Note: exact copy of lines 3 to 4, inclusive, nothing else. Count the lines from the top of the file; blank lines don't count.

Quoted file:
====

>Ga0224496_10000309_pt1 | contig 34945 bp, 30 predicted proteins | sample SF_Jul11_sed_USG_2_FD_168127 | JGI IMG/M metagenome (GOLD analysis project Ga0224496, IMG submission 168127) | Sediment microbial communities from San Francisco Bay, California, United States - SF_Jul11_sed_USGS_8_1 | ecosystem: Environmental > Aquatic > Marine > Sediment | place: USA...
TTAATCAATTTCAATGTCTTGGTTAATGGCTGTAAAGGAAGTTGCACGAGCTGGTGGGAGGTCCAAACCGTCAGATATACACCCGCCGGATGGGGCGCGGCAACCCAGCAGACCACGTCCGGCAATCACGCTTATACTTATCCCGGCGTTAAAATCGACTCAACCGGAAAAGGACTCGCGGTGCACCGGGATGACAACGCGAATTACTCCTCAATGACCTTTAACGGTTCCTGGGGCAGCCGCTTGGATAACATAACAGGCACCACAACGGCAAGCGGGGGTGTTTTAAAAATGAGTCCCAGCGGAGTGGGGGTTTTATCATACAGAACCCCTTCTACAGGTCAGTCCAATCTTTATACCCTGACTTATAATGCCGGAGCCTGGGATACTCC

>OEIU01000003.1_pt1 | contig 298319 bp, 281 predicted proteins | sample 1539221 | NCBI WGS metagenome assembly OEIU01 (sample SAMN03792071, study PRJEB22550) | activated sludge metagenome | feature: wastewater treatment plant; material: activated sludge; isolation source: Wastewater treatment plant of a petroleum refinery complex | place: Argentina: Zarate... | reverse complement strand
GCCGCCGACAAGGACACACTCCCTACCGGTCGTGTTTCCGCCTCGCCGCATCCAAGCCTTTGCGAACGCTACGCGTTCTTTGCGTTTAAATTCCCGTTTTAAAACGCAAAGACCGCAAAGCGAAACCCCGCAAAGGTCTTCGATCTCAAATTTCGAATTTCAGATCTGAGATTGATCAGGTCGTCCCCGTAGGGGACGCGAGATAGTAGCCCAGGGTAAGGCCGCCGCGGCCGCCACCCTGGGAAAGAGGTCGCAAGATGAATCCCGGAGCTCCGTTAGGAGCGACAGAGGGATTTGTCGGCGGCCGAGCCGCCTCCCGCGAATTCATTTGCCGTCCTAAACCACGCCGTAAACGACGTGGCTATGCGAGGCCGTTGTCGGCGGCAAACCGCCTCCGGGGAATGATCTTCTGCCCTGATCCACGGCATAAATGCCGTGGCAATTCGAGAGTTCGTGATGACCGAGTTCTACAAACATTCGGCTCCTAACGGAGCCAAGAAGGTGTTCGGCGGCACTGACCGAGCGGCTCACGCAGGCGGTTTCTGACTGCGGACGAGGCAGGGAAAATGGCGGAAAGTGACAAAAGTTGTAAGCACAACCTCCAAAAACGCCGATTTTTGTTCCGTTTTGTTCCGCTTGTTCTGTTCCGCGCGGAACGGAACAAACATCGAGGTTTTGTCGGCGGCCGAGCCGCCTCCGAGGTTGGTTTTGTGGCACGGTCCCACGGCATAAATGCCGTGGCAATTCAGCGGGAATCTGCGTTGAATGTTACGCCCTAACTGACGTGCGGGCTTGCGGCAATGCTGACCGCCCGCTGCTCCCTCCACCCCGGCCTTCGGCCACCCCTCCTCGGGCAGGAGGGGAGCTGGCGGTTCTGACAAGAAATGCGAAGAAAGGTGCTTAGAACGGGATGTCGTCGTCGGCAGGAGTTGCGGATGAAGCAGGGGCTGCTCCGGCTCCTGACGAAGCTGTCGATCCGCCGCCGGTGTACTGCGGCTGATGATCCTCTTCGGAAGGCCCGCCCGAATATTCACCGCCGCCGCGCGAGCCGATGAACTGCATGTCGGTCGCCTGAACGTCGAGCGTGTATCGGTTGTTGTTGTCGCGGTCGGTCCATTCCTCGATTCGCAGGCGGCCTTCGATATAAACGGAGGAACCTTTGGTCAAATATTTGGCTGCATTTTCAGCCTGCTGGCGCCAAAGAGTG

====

>OEIU01000003.1_pt1 | contig 298319 bp, 281 predicted proteins | sample 1539221 | NCBI WGS metagenome assembly OEIU01 (sample SAMN03792071, study PRJEB22550) | activated sludge metagenome | feature: wastewater treatment plant; material: activated sludge; isolation source: Wastewater treatment plant of a petroleum refinery complex | place: Argentina: Zarate... | reverse complement strand
GCCGCCGACAAGGACACACTCCCTACCGGTCGTGTTTCCGCCTCGCCGCATCCAAGCCTTTGCGAACGCTACGCGTTCTTTGCGTTTAAATTCCCGTTTTAAAACGCAAAGACCGCAAAGCGAAACCCCGCAAAGGTCTTCGATCTCAAATTTCGAATTTCAGATCTGAGATTGATCAGGTCGTCCCCGTAGGGGACGCGAGATAGTAGCCCAGGGTAAGGCCGCCGCGGCCGCCACCCTGGGAAAGAGGTCGCAAGATGAATCCCGGAGCTCCGTTAGGAGCGACAGAGGGATTTGTCGGCGGCCGAGCCGCCTCCCGCGAATTCATTTGCCGTCCTAAACCACGCCGTAAACGACGTGGCTATGCGAGGCCGTTGTCGGCGGCAAACCGCCTCCGGGGAATGATCTTCTGCCCTGATCCACGGCATAAATGCCGTGGCAATTCGAGAGTTCGTGATGACCGAGTTCTACAAACATTCGGCTCCTAACGGAGCCAAGAAGGTGTTCGGCGGCACTGACCGAGCGGCTCACGCAGGCGGTTTCTGACTGCGGACGAGGCAGGGAAAATGGCGGAAAGTGACAAAAGTTGTAAGCACAACCTCCAAAAACGCCGATTTTTGTTCCGTTTTGTTCCGCTTGTTCTGTTCCGCGCGGAACGGAACAAACATCGAGGTTTTGTCGGCGGCCGAGCCGCCTCCGAGGTTGGTTTTGTGGCACGGTCCCACGGCATAAATGCCGTGGCAATTCAGCGGGAATCTGCGTTGAATGTTACGCCCTAACTGACGTGCGGGCTTGCGGCAATGCTGACCGCCCGCTGCTCCCTCCACCCCGGCCTTCGGCCACCCCTCCTCGGGCAGGAGGGGAGCTGGCGGTTCTGACAAGAAATGCGAAGAAAGGTGCTTAGAACGGGATGTCGTCGTCGGCAGGAGTTGCGGATGAAGCAGGGGCTGCTCCGGCTCCTGACGAAGCTGTCGATCCGCCGCCGGTGTACTGCGGCTGATGATCCTCTTCGGAAGGCCCGCCCGAATATTCACCGCCGCCGCGCGAGCCGATGAACTGCATGTCGGTCGCCTGAACGTCGAGCGTGTATCGGTTGTTGTTGTCGCGGTCGGTCCATTCCTCGATTCGCAGGCGGCCTTCGATATAAACGGAGGAACCTTTGGTCAAATATTTGGCTGCATTTTCAGCCTGCTGGCGCCAAAGAGTG